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Semin Neurol. 2008 Sep;28(4):511-22. doi: 10.1055/s-0028-1083688. Epub 2008 Oct 8.

Neuroimaging of infections of the central nervous system.

Author information

1
Department of Neurology, University Duisburg-Essen, Hufelandstrasse 55, Essen, Germany. oliver.kastrup@uni-due.de

Abstract

Neuroimaging plays a crucial role in the diagnosis and therapeutic management of neurologic infections. This article summarizes imaging findings in brain abscesses, ventriculitis, viral diseases, and opportunistic infections. In cases of uncomplicated meningitis, cranial computed tomography is sufficient to exclude brain edema, hydrocephalus, and skull base pathology. Magnetic resonance imaging (MRI) is superior in depicting complications (e.g., empyema, vasculitis). Diffusion-weighted imaging (DWI) shows parenchymal complications of meningitis earlier and is of help in differentiation of pyogenic abscess from other ring-enhancing lesions. Proton magnetic resonance spectroscopy can produce specific peak-patterns in cases of abscess, such as the presence of lactate and cytosolic amino acids. In toxoplasmosis, DWI may help to differentiate from lymphoma, showing no restriction of water diffusion. In patients with viral encephalitis, DWI allows earlier lesion detection. MRI has revolutionized the rapid diagnosis of spinal abscess.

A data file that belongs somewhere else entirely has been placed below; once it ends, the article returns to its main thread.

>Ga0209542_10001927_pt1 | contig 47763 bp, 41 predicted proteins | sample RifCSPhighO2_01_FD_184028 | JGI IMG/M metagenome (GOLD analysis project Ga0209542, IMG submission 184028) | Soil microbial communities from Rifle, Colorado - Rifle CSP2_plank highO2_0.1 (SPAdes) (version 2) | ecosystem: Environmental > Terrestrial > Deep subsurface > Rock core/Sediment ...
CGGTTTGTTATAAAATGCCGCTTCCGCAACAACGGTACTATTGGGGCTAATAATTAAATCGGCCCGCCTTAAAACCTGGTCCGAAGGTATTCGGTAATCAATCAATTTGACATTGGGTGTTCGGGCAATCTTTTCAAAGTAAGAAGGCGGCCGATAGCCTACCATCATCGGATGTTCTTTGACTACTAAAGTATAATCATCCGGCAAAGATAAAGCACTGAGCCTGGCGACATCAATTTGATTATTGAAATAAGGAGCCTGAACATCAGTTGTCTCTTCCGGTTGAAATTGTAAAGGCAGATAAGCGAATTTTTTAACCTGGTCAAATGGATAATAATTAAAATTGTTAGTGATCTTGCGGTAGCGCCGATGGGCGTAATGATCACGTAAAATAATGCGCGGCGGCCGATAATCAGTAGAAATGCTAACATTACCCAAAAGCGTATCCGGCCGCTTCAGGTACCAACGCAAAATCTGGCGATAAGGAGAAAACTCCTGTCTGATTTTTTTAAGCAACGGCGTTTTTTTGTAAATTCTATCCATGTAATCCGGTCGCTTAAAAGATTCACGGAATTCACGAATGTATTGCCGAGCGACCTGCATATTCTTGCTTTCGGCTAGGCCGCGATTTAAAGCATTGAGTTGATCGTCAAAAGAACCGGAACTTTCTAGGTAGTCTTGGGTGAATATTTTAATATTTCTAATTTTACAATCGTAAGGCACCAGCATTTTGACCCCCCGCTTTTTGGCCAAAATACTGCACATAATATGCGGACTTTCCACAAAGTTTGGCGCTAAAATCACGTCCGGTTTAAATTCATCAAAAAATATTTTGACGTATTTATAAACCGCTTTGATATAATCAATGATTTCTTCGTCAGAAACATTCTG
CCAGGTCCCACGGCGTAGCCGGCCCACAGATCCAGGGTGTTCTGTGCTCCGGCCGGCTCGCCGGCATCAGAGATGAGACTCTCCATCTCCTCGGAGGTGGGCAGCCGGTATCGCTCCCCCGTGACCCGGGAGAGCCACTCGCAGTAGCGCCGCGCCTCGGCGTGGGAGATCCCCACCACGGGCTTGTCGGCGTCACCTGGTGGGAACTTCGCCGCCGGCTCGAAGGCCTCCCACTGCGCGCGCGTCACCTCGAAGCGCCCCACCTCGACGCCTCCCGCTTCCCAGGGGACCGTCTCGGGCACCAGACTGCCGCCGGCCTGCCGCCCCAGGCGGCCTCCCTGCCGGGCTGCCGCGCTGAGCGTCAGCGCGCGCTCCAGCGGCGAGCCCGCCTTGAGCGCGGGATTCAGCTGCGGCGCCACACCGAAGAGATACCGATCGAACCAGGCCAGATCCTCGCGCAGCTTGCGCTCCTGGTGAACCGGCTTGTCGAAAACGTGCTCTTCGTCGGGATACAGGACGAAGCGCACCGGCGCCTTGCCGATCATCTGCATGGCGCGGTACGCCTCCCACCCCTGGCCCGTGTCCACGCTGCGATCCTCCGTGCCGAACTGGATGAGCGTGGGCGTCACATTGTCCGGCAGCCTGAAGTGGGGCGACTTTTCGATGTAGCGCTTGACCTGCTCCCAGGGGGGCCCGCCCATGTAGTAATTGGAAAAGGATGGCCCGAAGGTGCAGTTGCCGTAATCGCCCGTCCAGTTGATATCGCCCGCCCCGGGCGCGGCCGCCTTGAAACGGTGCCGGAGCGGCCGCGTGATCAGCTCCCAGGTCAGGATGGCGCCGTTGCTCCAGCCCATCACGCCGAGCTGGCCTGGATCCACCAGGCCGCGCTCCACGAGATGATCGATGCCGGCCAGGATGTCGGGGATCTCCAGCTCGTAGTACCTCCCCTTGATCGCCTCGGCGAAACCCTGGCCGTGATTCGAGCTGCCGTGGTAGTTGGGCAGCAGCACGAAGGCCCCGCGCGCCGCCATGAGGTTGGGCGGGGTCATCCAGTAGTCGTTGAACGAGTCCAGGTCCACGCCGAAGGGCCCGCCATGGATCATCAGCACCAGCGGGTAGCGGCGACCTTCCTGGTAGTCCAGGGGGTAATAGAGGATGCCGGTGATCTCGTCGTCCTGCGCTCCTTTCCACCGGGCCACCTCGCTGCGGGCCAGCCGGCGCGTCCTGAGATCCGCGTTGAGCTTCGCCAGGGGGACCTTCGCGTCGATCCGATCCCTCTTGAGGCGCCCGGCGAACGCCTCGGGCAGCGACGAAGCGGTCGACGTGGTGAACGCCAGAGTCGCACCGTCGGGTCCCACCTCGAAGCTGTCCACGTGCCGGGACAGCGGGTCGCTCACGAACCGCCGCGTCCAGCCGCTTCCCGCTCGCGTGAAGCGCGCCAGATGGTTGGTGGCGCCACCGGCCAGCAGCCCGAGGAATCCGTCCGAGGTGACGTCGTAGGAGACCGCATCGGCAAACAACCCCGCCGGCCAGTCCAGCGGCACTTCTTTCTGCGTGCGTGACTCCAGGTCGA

PMID:
18843578
DOI:
10.1055/s-0028-1083688
[Indexed for MEDLINE]

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